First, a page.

The European Commission has proposed an overhaul of EU telecom rules, with new initiatives to meet Europeans' growing connectivity needs and boost Europe's competitiveness. These proposals are intended to encourage investment in very high-capacity networks and accelerate public access to Wi-Fi for Europeans.
INTUG fully supports the call for the Single Market. However, as always, we wish to make sure that any proposal by the Commission takes into account the specific needs of business users. In particular, we provide targeted input to the Commission on:
- the ePrivacy Directive
- GDPR (WG 29 of the Data protection authorities)
- e-SIM cards
- a Code of Conduct for software licenses (including our own proposal)
- the proposal for the free flow of data
- indoor coverage issues
EC proposal objectives
The approach proposed by the Commission in September 2016 includes three strategic connectivity objectives for 2025:
- All main socio-economic drivers, such as schools, universities, research centers, transport hubs, all providers of public services such as hospitals and administrations, and enterprises relying on digital technologies, should have access to extremely high - gigabit - connectivity (allowing users to download/upload 1 gigabit of data per second).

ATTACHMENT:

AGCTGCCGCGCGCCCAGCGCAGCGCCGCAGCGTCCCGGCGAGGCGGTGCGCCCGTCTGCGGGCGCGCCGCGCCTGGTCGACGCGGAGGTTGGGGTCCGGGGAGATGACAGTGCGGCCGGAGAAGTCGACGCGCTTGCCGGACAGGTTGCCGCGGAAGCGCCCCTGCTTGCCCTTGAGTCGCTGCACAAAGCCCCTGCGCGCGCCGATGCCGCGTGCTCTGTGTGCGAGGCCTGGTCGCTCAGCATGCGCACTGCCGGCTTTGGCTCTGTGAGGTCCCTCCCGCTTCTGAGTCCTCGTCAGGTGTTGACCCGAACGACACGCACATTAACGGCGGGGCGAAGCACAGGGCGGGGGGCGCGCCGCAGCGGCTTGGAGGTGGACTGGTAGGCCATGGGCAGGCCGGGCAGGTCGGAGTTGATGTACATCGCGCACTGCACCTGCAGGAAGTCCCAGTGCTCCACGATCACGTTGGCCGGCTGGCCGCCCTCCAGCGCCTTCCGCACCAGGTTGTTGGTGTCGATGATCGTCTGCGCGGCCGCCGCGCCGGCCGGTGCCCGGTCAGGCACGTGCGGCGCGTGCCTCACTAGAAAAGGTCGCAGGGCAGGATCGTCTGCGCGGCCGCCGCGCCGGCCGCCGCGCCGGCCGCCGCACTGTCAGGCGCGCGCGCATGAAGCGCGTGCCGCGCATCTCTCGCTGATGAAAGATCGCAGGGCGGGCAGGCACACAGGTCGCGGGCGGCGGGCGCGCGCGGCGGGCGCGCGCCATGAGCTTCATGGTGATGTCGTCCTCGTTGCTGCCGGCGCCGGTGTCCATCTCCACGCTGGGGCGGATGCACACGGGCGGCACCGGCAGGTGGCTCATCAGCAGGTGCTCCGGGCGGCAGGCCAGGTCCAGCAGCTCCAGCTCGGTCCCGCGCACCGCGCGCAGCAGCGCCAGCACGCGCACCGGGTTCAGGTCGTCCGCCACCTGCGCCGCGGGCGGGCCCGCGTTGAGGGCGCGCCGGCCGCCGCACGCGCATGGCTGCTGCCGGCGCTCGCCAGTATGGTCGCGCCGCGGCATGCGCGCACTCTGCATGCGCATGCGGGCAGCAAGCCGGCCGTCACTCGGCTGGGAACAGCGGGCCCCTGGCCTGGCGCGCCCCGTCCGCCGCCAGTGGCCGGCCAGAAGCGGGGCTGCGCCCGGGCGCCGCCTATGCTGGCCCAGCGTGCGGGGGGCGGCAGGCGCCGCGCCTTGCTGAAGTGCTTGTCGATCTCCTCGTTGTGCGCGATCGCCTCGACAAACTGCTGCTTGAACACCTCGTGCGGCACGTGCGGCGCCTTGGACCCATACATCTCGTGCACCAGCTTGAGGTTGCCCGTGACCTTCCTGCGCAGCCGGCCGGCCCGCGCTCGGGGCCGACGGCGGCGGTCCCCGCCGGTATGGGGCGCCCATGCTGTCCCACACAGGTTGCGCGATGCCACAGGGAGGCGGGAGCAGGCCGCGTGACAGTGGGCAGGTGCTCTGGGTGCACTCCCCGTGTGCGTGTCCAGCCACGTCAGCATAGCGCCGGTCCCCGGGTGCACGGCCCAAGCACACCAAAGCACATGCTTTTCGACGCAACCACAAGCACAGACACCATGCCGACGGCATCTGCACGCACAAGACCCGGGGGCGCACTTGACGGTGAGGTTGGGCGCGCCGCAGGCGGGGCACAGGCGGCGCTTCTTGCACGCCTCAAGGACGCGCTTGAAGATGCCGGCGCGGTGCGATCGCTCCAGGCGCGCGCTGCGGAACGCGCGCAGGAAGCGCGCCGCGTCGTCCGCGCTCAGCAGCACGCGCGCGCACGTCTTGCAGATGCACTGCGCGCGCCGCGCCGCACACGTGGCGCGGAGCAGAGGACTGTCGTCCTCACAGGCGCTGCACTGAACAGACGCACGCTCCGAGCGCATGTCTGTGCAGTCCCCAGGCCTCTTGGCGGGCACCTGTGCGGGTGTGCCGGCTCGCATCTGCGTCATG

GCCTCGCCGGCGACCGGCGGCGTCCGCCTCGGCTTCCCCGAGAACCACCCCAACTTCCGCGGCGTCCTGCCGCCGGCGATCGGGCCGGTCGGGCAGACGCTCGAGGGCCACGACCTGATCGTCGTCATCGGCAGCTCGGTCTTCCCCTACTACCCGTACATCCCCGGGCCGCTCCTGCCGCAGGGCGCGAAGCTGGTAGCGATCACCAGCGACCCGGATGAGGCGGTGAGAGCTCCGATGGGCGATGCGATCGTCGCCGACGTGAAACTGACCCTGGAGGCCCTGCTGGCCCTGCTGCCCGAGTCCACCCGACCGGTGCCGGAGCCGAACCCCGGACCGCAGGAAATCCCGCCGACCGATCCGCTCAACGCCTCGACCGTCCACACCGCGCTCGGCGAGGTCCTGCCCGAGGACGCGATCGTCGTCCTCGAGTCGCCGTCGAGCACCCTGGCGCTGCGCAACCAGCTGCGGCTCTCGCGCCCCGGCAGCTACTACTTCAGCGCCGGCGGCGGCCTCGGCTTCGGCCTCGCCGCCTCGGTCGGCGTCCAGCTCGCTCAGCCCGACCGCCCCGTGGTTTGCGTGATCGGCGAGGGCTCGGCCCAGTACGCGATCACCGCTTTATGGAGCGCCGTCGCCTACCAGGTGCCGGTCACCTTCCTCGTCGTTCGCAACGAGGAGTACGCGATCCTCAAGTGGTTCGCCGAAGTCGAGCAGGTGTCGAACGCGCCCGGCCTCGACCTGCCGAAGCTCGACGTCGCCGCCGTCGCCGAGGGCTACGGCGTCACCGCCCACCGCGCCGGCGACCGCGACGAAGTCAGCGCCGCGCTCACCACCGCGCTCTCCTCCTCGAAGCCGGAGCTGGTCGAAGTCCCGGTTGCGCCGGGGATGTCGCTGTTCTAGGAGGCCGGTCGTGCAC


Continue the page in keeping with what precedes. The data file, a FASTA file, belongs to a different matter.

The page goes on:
- All European households, rural or urban, should have access to connectivity offering a download speed of at least 100 Mbps, which can be upgraded to Gbps.
- All urban areas as well as major roads and railways should have uninterrupted 5G coverage, the fifth generation of wireless communication systems. As an interim target, 5G should be commercially available in at least one major city in each EU Member State by 2020.
The Commission acknowledges that achieving these goals will require significant investments, and has proposed a new European Electronic Communications Code that should make it more attractive for companies to invest in new top-quality infrastructures.
"We need to be connected. Our economy needs it. People need it. And we have to invest in that connectivity now," said President Juncker during his 2016 State of the Union speech.
The Commission considers these investments to be necessary for the creation of a digital single market. “Connectivity is a key prerequisite for Europe's digital future: The Internet of Things, digitization of industry, cloud, big data – all this demands secure and ubiquitous connectivity, with the best speed and quality,” commented Günther H. Oettinger, Commissioner for the Digital Economy and Society.
You can read the Press Release from the European Commission, with greater details on the proposed Code, here.